so there 3 questions that I'm really confused, anyone familiar with unix want help?
1. Each file system in UNIX has at least one table that identifies file in it, the entries are called i-nodes.where are these inodes resides?(location)
2. What operation would cause the i-nodes of a file, say "myfile", be copied to kernel memory?
3. Disk parition bring a number advantage to Unix system, such as more control of security and more efficient operation. Is there a disadvantage for disk parition? example?
2 Years
Discussion Span
Last Post by rubberman

Homework assignment? The concept of inodes (not i-nodes) is really simple. There are directories, and each entry has a pointer to the inode for that file or sub-directory. The file system keeps multiple copies of the inode trees (protected with a checksum) so if one gets munged, the system is still able to recover the file system. This is very robust. Each inode has a link count, incremented when the file created, is opened, or hard-linked to another directory (soft-links don't count). If you delete a file/directory, the inode link count is decremented and the entry is removed from the directory that contained it. However, the file itself is not removed until all links are removed. This is what allows Unix/Linux to update things like shared libraries without needing to reboot the system (unlike Windows), because applications that are using those libraries will still be connected to the old versions until they are shut down, closing the file and decrementing the link count. Only after all links are removed will the file or directory be physically removed from the file system.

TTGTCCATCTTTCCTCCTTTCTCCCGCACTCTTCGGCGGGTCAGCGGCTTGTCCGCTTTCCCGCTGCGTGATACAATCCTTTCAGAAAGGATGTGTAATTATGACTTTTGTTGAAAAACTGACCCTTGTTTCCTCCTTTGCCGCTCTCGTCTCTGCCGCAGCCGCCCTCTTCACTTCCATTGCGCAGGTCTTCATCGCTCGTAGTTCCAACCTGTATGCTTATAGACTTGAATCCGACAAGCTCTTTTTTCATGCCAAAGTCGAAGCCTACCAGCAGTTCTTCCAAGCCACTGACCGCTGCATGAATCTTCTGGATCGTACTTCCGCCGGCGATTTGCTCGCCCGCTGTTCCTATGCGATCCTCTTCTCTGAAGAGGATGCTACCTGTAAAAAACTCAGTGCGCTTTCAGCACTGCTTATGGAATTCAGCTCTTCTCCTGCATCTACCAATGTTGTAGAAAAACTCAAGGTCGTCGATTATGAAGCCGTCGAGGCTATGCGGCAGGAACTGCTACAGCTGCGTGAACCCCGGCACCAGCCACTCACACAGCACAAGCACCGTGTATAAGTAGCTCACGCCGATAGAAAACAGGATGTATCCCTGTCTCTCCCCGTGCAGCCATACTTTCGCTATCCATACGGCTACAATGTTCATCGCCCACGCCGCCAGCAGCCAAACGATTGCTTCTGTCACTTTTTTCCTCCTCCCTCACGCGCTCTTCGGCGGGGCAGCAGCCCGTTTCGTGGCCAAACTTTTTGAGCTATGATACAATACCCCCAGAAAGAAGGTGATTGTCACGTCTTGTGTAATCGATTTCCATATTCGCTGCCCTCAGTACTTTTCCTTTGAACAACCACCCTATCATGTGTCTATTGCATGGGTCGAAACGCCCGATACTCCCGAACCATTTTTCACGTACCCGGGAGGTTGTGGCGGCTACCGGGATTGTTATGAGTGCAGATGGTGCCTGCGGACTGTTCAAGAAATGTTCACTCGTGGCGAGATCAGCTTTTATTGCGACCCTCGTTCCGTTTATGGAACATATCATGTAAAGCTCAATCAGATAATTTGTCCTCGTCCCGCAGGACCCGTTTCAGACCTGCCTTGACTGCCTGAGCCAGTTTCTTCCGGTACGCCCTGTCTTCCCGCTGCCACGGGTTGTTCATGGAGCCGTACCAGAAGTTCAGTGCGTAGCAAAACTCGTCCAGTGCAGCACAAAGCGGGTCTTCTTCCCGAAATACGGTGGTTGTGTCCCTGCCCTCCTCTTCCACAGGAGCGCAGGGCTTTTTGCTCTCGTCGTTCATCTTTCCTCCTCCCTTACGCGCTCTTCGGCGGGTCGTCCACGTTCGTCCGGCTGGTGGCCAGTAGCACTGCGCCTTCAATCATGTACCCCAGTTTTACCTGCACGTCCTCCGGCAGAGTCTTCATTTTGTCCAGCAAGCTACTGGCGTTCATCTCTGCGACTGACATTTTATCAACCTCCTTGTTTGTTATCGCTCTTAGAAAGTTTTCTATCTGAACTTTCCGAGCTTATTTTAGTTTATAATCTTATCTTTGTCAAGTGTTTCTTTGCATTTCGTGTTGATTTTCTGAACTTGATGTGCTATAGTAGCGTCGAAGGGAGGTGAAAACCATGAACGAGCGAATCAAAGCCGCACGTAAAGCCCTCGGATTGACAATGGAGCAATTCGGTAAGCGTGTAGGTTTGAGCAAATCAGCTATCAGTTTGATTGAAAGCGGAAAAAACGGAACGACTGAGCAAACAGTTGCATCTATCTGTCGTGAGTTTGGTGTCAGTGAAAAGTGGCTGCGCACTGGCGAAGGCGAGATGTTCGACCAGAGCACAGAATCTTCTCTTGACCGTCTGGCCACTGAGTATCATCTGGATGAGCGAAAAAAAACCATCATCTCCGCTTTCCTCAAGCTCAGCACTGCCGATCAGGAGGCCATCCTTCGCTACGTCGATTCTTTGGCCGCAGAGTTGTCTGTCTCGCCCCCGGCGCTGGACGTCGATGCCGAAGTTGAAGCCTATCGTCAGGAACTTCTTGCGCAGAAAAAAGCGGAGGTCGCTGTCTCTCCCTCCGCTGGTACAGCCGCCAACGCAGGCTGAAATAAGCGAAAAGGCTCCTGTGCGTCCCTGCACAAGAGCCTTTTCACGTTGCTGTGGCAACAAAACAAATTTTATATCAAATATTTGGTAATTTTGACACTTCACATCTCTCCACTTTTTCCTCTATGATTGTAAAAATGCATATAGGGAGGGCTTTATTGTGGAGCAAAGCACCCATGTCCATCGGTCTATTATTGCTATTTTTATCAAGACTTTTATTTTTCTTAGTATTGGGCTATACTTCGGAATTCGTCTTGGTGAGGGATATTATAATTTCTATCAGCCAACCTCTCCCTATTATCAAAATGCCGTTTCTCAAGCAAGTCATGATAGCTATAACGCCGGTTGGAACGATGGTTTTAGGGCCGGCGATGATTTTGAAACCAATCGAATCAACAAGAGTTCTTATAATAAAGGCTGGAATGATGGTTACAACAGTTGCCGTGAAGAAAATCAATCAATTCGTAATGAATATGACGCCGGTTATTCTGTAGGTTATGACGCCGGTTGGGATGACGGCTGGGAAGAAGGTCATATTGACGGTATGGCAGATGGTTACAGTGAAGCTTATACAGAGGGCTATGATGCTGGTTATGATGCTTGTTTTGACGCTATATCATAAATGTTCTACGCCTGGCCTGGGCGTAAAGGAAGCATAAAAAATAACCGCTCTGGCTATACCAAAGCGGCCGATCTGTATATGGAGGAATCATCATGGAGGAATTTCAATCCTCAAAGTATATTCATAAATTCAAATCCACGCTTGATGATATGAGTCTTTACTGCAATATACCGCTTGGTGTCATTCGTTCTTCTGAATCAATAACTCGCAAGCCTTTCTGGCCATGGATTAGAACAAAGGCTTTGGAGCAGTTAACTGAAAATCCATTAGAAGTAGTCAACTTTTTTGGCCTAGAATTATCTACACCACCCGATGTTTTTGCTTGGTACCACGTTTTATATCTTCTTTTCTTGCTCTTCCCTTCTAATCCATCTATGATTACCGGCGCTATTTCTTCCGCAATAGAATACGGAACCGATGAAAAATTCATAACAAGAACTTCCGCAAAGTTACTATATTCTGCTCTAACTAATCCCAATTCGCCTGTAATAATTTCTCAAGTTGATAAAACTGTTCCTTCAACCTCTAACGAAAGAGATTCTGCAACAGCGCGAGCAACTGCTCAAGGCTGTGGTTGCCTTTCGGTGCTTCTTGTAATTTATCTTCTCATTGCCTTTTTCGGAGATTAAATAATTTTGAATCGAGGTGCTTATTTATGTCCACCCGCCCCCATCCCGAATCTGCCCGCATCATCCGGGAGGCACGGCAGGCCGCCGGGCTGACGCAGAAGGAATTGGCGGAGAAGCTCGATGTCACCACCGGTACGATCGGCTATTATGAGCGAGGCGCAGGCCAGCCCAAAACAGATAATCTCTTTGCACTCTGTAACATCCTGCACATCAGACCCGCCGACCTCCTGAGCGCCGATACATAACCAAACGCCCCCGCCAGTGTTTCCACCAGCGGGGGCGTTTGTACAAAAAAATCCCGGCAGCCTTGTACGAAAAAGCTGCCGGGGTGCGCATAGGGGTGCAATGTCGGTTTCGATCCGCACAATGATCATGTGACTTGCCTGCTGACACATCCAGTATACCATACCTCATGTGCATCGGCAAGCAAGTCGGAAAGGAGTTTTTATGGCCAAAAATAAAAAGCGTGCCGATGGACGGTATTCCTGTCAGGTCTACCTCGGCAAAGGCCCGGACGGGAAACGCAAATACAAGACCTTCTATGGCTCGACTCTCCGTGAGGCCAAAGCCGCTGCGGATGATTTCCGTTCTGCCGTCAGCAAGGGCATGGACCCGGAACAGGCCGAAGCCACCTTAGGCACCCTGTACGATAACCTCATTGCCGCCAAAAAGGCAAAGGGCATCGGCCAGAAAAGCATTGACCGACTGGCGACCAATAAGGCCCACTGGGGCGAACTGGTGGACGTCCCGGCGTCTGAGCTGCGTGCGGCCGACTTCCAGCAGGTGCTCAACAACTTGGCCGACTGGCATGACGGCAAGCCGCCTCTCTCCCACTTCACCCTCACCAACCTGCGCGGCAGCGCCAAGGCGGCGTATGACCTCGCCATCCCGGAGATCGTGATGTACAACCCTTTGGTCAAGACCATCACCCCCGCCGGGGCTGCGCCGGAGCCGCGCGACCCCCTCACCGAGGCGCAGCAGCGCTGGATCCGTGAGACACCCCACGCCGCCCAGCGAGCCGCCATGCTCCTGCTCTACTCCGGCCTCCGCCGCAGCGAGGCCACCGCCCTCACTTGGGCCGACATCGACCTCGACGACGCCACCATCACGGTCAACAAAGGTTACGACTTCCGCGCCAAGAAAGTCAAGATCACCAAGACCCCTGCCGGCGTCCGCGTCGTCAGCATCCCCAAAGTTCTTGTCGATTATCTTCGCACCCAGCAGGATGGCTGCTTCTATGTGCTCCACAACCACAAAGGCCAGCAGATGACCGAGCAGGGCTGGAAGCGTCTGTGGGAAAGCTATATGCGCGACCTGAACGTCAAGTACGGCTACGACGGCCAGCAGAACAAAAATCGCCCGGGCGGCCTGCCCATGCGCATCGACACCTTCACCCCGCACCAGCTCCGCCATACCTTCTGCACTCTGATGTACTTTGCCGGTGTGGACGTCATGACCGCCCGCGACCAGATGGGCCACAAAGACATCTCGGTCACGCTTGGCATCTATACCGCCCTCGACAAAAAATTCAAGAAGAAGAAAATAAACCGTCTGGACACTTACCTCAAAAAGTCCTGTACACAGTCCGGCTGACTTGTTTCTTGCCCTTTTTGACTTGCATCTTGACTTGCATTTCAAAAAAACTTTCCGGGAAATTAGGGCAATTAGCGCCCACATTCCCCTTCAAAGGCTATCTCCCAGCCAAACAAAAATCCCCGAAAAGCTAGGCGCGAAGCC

This topic has been dead for over six months. Start a new discussion instead.
Have something to contribute to this discussion? Please be thoughtful, detailed and courteous, and be sure to adhere to our posting rules.